Thursday, March 23, 2017

March 23, 1963 -- John F. Kennedy Comes and Goes



March 23, 1963 – An estimated half-million people turn out “in sparkling spring weather” [Chicago Tribune, March 24, 1963] to greet President John F. Kennedy, jamming the route of his motorcade “wherever he traveled during his four hour stay.”  Secret service agents and police officers scramble at one point as the president orders his limousine stopped on the Cumberland Avenue overpass and gets out to shake hands with members of a crowd of several hundred people who had gathered at that location.  Under the Lake Street viaduct on the expressway workers remove the plastic bubble top of the limousine and haul it away in a city truck.  “Then, with the warm spring breezes ruffling his hair, Mr. Kennedy began his entry into the Loop, an entry made almost triumphant as the nation’s biggest Democratic organization turned all-out to greet the President and their mayoral candidate [Mayor Richard J. Daley] in the April 2 election.”  Another moment that took the motorcade by surprise occurs on Jackson Boulevard, which is “the domain of the various ward organization delegations.”  The bridge tender on Jackson gives the procession a salute by ringing the bridge’s bells and activating its flashing lights.  The bridge remains stationary, though, and where “Jackson boulevard slashes thru the city’s financial district, the air was filled with confetti and ticker tape.”  With temperatures near 60 degrees and bright sunshine throughout his short stay in the city, the president doubly felt the warmth of his Chicago welcome.


March 23, 1946 -- The United States Navy announces that the 265-foot U. S. S. Willmette will be sold, closing a chapter in Chicago history that began in 1903 when the ship was built as a freighter. It was almost immediately converted to a passenger ship that could hold as many as 2,000 people. The name of the ship was the Eastland, the ship that took 812 people to the grave when it capsized in the Chicago River on July 24, 1915. After she was raised, the Navy purchased the hulk and converted it to a training ship with a new name. Captain E. A. Evers, who lived in Willmette, and other interested citizens, were successful in having the ship named after that North Shore community. The Navy found no buyers for the ship, and it was decommissioned and broken up for scrap in that same year of 1946.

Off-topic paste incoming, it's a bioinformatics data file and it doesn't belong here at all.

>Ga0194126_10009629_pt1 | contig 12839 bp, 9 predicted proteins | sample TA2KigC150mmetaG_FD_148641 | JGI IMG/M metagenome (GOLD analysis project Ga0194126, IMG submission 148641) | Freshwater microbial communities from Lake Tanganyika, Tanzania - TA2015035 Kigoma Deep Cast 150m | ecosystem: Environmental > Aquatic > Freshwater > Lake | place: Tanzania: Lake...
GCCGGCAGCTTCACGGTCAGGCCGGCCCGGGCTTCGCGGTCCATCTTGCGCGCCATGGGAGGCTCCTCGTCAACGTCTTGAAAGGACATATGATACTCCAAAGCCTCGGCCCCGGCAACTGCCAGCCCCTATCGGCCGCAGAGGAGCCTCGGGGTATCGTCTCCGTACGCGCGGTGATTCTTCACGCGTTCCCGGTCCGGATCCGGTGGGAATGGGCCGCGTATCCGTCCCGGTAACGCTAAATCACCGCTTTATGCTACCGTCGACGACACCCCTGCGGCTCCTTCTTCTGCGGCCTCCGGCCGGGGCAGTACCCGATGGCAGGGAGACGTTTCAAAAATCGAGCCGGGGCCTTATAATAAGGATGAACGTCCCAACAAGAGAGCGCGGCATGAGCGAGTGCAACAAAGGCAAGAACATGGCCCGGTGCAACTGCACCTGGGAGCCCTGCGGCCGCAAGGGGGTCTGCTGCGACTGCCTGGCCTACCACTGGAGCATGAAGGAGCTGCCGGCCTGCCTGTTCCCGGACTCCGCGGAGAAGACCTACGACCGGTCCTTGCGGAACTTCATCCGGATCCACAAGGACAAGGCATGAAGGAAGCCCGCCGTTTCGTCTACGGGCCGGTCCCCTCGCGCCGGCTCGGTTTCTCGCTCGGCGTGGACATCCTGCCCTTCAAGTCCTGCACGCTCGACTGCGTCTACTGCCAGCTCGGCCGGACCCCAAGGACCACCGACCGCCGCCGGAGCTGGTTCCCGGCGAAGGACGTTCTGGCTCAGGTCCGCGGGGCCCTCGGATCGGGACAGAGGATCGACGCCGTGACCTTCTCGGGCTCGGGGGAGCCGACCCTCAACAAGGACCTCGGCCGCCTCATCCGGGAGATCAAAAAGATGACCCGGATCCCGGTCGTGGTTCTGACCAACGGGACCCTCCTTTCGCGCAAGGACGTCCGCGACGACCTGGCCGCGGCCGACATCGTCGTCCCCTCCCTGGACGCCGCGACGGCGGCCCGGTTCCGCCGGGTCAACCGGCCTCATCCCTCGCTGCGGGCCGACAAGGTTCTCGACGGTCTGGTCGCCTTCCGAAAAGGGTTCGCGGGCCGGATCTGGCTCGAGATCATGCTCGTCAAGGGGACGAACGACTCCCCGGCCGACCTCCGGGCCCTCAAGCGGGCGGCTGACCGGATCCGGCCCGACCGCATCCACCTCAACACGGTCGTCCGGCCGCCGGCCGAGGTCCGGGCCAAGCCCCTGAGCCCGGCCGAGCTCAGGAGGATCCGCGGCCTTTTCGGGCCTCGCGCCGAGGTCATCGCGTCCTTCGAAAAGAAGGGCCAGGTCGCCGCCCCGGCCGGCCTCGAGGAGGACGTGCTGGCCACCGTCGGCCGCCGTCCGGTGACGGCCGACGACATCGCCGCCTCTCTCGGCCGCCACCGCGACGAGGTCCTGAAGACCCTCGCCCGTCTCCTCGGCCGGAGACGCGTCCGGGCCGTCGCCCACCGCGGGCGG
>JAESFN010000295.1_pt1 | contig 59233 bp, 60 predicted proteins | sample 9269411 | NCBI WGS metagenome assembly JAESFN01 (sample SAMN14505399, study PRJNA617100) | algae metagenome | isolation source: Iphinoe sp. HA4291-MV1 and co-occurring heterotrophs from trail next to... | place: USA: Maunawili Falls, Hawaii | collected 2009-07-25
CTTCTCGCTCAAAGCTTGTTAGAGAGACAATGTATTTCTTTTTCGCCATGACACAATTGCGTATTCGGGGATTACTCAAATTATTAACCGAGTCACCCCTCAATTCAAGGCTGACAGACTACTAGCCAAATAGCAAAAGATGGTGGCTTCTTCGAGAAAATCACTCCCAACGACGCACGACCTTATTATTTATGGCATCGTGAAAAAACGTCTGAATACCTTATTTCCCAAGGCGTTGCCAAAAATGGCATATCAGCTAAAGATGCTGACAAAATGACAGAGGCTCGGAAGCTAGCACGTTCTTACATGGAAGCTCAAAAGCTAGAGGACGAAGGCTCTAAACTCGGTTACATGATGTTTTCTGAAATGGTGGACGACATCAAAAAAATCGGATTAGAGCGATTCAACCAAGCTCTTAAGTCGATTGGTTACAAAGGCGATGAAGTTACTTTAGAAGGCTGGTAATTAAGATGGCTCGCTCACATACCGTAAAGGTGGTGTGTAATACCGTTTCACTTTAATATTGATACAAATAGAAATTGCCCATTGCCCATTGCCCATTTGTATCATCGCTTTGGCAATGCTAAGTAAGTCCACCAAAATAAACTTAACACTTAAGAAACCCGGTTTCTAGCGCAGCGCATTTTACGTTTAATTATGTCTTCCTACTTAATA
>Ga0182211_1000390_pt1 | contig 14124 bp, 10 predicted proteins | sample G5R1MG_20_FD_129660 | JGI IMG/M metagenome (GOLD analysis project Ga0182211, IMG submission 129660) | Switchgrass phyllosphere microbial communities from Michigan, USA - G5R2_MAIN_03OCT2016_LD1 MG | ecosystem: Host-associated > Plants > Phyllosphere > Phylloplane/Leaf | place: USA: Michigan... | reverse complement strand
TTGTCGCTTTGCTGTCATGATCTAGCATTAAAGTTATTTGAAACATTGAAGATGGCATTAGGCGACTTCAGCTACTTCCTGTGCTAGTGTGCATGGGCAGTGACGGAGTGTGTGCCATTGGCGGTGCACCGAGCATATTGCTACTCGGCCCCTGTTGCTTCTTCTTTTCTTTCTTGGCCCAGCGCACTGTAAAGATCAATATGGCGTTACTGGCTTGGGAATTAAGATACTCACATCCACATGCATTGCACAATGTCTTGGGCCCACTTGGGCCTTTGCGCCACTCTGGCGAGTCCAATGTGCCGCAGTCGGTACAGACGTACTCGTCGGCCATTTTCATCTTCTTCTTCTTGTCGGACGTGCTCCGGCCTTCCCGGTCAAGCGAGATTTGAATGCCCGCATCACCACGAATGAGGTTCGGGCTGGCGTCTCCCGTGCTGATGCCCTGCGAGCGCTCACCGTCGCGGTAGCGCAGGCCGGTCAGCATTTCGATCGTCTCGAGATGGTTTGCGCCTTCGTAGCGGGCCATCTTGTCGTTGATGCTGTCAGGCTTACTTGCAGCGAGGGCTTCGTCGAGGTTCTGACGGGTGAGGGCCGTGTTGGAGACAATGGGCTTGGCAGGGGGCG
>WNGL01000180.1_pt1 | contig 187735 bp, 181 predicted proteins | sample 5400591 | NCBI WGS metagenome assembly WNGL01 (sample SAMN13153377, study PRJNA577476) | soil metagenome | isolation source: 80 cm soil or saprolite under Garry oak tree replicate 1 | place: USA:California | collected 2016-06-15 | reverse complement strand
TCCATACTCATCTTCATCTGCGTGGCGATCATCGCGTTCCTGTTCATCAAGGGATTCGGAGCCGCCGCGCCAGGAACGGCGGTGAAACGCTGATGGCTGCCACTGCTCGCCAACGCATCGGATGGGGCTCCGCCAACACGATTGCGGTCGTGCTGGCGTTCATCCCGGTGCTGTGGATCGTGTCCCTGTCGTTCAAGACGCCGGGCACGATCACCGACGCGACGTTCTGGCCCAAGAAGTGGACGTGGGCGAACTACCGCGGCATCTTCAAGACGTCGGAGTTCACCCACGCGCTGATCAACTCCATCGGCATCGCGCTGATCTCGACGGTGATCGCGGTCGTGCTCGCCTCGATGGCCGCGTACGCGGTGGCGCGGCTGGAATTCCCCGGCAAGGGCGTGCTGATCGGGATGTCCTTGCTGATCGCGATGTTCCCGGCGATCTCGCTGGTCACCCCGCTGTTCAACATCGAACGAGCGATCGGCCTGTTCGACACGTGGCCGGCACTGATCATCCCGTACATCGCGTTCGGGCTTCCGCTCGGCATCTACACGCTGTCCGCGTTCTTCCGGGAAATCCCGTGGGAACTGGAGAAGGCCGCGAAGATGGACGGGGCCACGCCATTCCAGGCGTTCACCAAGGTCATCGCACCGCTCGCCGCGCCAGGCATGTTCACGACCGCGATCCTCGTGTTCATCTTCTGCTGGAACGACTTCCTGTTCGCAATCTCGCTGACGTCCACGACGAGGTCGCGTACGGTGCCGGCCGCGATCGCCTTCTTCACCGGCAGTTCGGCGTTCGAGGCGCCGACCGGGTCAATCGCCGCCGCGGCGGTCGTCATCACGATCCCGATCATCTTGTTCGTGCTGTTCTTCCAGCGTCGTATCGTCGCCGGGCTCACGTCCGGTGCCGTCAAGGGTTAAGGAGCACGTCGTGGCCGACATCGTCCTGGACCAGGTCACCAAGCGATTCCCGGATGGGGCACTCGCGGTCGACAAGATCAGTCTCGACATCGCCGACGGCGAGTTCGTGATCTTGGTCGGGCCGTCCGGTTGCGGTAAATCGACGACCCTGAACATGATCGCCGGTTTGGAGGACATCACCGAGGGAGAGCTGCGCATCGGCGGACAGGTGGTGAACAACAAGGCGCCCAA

Wednesday, March 22, 2017

March 22, 1902 -- Sheet Piling's Debut




March 22, 1902 – Members of the Western Society of Engineers inspect the cofferdam being prepared for the foundation of the new bridge at Randolph Street.  In doing so they examine “the first American test of steel sheet piling, which, it is contended will work a revolution in dock and bridge construction.”  [Chicago Daily Tribune, March 23, 1902] Tryggve Larssen, a government surveyor in Bremen, Germany, seems to have come up with the idea for the rolled steel piles with a channel-shaped cross section. [www.chinasteel-piling.com].  The first installation of the new supporting members was in a waterfront structure in Bremen and are still serving their original purpose today.  Impressive, isn’t it, that engineers in Chicago picked up on the idea so quickly, and foundries responded with a similar amount of speed?  In the case of Chicago with its high water table and sandy soil, it was thought that the new Larssen pilings could save at least a month in constructing cofferdams.  As can be seen in the above photo, the cofferdams created for the extension of the city's River Walk were formed with basically the same engineering as they were back in 1902.


March 22, 1955 -- The federal government awards a $507,765 contract for reconstructing the Congress Street arcade through the Chicago post office in a move that will permit extension of the west side expressway through the building and across the river on a new bridge by the fall of 1956. Pathman Construction Company is the successful bidder. The city will pick up another $600,000 of the project. Since 1952 the federal government has spent another eight million dollars altering the post office building so that it can accommodate the new expressway, The post office can barely be seen in the center of the photo above as the area east of the building waits for the construction of what today is the Congress Expressway.